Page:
Principles of a Healthy Sexual Relationship

Sexuality is an essential piece of a satisfying relationship.  How does one maintain a healthy sexual relationship with their partner? I am going to provide you with the principles to keep the sexual energy flowing in your relationship. Before we get started I am going to provide you with a secret here: sex is never just about sex.   It takes a healthy relationship in all areas to have a satisfying sexual experience.   Do you recognize other areas of your relationship suffering? Is there a lot of conflict? Do you not feel connected to your partner? If so, it is likely your sexual relationship is suffering as well.  I have written other blog articles on how to manage conflict, How to Avoid the Same Conflict, but in this blog I am going to focus on how to create a healthy sexual relationship.  If you have a lot of conflict or lack of connection in your relationship I am going to ask you to focus on that first before you delve into sexuality; because without connection and good communication it will be very difficult to make progress.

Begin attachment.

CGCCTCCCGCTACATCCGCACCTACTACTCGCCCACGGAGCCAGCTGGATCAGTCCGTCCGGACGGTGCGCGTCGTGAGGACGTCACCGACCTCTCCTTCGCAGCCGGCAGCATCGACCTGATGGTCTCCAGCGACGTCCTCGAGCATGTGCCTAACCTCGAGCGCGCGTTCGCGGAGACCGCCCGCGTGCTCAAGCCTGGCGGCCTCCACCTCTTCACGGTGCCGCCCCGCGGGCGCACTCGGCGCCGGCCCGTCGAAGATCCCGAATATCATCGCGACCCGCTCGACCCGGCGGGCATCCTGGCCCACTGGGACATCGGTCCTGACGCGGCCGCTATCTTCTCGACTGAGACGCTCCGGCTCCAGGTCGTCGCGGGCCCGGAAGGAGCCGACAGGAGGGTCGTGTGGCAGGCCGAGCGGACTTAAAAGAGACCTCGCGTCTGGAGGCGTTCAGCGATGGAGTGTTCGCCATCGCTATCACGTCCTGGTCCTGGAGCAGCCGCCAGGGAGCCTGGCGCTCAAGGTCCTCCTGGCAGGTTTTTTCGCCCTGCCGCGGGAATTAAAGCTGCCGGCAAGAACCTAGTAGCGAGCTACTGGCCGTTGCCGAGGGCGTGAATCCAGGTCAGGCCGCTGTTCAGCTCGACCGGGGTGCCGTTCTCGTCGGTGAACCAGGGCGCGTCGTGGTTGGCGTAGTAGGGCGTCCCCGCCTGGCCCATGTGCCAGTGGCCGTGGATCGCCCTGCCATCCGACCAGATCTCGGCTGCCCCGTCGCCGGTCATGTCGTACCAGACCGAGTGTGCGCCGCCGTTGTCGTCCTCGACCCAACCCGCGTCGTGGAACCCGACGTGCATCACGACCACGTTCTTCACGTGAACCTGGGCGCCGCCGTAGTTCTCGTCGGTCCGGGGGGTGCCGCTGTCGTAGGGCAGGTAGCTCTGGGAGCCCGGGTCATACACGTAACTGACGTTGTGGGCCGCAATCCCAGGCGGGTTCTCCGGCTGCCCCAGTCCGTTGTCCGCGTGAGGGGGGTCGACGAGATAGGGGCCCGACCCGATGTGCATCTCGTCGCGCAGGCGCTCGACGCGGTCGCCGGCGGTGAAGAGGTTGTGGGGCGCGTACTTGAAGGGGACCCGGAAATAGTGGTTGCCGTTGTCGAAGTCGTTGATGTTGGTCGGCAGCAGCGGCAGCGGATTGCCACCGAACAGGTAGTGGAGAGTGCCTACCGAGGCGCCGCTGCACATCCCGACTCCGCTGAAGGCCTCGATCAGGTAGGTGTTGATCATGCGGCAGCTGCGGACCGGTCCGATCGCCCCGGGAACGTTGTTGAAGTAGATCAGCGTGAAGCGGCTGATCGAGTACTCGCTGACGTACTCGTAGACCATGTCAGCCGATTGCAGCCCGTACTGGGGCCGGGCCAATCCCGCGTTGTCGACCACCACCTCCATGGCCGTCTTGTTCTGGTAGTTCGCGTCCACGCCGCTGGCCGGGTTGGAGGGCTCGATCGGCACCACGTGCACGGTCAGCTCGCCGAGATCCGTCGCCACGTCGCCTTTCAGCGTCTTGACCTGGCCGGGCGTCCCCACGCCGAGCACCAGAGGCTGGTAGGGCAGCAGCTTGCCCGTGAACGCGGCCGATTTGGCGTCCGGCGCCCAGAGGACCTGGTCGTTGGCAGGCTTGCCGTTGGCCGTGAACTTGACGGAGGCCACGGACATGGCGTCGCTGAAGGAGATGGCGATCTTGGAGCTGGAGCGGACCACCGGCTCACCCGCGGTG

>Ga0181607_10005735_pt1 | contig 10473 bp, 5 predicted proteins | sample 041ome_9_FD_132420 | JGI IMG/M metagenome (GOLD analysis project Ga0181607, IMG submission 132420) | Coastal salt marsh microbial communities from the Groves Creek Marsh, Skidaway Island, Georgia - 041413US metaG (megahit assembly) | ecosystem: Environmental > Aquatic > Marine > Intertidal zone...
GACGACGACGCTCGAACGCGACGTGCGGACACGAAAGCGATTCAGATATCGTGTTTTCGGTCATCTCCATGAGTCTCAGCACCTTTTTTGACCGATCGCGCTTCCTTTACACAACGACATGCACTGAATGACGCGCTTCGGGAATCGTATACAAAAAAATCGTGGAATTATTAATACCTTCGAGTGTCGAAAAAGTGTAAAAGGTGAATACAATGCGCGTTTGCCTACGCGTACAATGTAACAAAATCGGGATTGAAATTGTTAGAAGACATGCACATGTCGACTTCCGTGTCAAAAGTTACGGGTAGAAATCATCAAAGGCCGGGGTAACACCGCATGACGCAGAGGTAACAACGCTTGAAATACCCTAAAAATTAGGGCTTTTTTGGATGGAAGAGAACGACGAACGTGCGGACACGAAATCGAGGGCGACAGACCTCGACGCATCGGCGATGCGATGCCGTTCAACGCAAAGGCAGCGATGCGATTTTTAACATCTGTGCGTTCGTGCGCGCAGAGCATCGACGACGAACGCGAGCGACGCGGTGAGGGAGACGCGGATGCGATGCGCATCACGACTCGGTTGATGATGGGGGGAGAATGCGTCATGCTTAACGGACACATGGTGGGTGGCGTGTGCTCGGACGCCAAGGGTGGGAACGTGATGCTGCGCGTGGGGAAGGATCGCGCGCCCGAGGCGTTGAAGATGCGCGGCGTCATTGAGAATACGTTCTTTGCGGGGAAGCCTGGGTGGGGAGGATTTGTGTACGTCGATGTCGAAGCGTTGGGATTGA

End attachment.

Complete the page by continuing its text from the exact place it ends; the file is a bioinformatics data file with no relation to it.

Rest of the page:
Talking About Sexuality.  Do you have open communication with your partner about sexuality?  If not this is the first place to start.   Our culture creates a lot of silence around sexuality and views it a taboo.  This taboo creates a culture of couples who do not nor know how to discuss sexuality. If you can’t talk about sexuality how can it be satisfying in your relationship?  I tell my couples in therapy that if you cannot talk about sex then you should not be doing it.  The exercise I give clients to start this conversation is the before, during, and after exercise. During each part you will discuss what you like or dislike about the sexual relationship with your partner.  In the before part you discuss with your partner what you like and do not like about how he or she initiates intimacy.  In the during part you discuss what you like or do not like during sexual intimacy.  In the after part you discuss what you like and do not like after the sexual encounter.  This exercise should not be done in the afterglow of a sexual experience but at a time where both of you can be fully present.  This exercise can start you on the path towards a healthy sexual relationship.